Wednesday, March 3, 2010

Prayer of the Day


O Blood and Water, which gushed forth from the Heart of Jesus as a fount of mercy for us, I trust in You.

(Diary of St. Faustina, 84)

Wednesday of the Second Week of Lent

Reading I
Jer 18:18-20

The people of Judah and the citizens of Jerusalem said,
“Come, let us contrive a plot against Jeremiah.
It will not mean the loss of instruction from the priests,
nor of counsel from the wise, nor of messages from the prophets.
And so, let us destroy him by his own tongue;
let us carefully note his every word.”

Heed me, O LORD,
and listen to what my adversaries say.
Must good be repaid with evil
that they should dig a pit to take my life?
Remember that I stood before you
to speak in their behalf,
to turn away your wrath from them.

Responsorial Psalm
31:5-6, 14, 15-16

R. Save me, O Lord, in your kindness.

You will free me from the snare they set for me,
for you are my refuge.
Into your hands I commend my spirit;
you will redeem me, O LORD, O faithful God.

R. Save me, O Lord, in your kindness.

I hear the whispers of the crowd, that frighten me from every side,
as they consult together against me, plotting to take my life.

R. Save me, O Lord, in your kindness.

But my trust is in you, O LORD;
I say, “You are my God.”
In your hands is my destiny; rescue me
from the clutches of my enemies and my persecutors.

R. Save me, O Lord, in your kindness.

Mt 20:17-28

Jesus said to the Pharisees:

“There was a rich man who dressed in purple garments and fine linen
and dined sumptuously each day.
And lying at his door was a poor man named Lazarus, covered with sores,
who would gladly have eaten his fill of the scraps
that fell from the rich man’s table.
Dogs even used to come and lick his sores.
When the poor man died,
he was carried away by angels to the bosom of Abraham.
The rich man also died and was buried,
and from the netherworld, where he was in torment,
he raised his eyes and saw Abraham far off
and Lazarus at his side.
And he cried out, ‘Father Abraham, have pity on me.
Send Lazarus to dip the tip of his finger in water and cool my tongue,
for I am suffering torment in these flames.’
Abraham replied, ‘My child,
remember that you received what was good during your lifetime
while Lazarus likewise received what was bad;
but now he is comforted here, whereas you are tormented.
Moreover, between us and you a great chasm is established
to prevent anyone from crossing
who might wish to go from our side to yours
or from your side to ours.’
He said, ‘Then I beg you, father, send him
to my father’s house,
for I have five brothers, so that he may warn them,
lest they too come to this place of torment.’
But Abraham replied, ‘They have Moses and the prophets.
Let them listen to them.’
He said, ‘Oh no, father Abraham,
but if someone from the dead goes to them, they will repent.’
Then Abraham said,
‘If they will not listen to Moses and the prophets,
neither will they be persuaded
if someone should rise from the dead.’“

Saint of the Day

March 3

St. Katharine Drexel (1858-1955)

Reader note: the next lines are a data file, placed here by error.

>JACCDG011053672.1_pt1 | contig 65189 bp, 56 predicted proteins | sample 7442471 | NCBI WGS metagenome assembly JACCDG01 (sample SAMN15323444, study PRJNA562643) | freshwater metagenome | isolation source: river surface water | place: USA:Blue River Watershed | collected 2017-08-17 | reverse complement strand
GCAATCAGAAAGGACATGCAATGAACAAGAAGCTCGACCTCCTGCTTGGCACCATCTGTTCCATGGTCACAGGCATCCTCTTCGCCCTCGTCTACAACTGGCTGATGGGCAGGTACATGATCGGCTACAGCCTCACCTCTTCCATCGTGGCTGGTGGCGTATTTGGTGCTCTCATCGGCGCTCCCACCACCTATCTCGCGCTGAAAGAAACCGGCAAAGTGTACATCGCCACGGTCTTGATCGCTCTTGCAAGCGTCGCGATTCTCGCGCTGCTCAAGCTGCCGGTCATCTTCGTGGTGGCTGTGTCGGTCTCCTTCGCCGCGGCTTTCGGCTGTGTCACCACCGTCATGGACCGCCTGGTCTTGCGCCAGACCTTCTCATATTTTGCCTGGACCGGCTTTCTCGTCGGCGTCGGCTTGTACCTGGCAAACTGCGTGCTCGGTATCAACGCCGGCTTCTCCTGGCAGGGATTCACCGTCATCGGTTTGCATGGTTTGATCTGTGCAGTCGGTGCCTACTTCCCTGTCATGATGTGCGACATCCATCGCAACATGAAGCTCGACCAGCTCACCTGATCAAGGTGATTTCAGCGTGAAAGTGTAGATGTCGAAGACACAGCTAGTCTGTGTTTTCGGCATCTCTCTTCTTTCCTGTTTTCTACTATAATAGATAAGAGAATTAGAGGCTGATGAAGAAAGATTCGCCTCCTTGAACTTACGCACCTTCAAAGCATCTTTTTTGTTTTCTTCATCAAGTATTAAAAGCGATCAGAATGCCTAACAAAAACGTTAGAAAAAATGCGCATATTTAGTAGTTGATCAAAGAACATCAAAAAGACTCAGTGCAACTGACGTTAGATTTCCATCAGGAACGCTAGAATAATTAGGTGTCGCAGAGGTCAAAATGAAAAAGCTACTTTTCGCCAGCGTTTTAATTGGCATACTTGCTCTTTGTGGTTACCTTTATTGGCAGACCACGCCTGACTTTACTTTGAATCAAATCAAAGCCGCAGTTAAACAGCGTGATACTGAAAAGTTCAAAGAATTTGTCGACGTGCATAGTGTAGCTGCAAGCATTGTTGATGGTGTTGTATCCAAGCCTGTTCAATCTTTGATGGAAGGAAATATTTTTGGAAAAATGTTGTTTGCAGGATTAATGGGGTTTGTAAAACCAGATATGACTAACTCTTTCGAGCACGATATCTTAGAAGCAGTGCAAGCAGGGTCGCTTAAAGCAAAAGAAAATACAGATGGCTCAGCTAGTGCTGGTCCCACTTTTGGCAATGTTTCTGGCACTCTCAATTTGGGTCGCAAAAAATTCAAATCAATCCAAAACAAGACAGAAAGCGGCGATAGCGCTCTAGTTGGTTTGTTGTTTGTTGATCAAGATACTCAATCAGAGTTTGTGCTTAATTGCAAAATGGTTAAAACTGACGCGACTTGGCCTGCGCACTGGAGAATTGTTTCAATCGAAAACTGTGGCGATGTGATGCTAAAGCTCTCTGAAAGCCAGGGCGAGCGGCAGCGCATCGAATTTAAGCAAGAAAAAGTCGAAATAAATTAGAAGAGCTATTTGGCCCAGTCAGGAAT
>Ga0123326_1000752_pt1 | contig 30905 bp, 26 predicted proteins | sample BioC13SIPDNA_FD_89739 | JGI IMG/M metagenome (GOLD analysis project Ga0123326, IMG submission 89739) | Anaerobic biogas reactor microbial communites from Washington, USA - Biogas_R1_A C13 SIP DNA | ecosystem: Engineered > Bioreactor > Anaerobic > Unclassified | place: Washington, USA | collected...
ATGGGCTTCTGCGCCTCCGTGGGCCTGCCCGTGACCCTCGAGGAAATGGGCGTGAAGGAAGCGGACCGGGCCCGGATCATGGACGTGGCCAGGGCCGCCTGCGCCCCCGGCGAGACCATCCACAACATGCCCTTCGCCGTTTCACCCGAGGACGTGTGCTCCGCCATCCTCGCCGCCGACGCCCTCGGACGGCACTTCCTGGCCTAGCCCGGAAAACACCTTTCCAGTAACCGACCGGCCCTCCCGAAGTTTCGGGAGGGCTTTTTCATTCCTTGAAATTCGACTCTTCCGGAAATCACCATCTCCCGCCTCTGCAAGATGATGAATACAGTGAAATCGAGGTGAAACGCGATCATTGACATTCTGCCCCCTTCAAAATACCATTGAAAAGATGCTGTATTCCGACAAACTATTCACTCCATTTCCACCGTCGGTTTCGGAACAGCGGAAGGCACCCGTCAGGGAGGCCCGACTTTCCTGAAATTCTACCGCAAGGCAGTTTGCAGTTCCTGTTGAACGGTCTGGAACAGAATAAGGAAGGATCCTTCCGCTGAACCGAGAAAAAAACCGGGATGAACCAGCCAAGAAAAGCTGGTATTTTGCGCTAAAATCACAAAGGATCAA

If your father is an international banker and you ride in a private railroad car, you are not likely to be drawn into a life of voluntary poverty. But if your mother opens your home to the poor three days each week and your father spends half an hour each evening in prayer, it is not impossible that you will devote your life to the poor and give away millions of dollars. Katharine Drexel did that.

She was born in Philadelphia in 1858. She had an excellent education and traveled widely. As a rich girl, she had a grand debut into society. But when she nursed her stepmother through a three-year terminal illness, she saw that all the Drexel money could not buy safety from pain or death, and her life took a profound turn.

She had always been interested in the plight of the Indians, having been appalled by reading Helen Hunt Jackson’s A Century of Dishonor. While on a European tour, she met Pope Leo XIII and asked him to send more missionaries to Wyoming for her friend Bishop James O’Connor. The pope replied, “Why don’t you become a missionary?” His answer shocked her into considering new possibilities.

Back home, she visited the Dakotas, met the Sioux leader Red Cloud and began her systematic aid to Indian missions.

She could easily have married. But after much discussion with Bishop O’Connor, she wrote in 1889, “The feast of St. Joseph brought me the grace to give the remainder of my life to the Indians and the Colored.” Newspaper headlines screamed “Gives Up Seven Million!”

After three and a half years of training, she and her first band of nuns (Sisters of the Blessed Sacrament for Indians and Colored) opened a boarding school in Santa Fe. A string of foundations followed. By 1942 she had a system of black Catholic schools in 13 states, plus 40 mission centers and 23 rural schools. Segregationists harassed her work, even burning a school in Pennsylvania. In all, she established 50 missions for Indians in 16 states.

Two saints met when she was advised by Mother Cabrini about the “politics” of getting her Order’s Rule approved in Rome. Her crowning achievement was the founding of Xavier University in New Orleans, the first Catholic university in the United States for African Americans.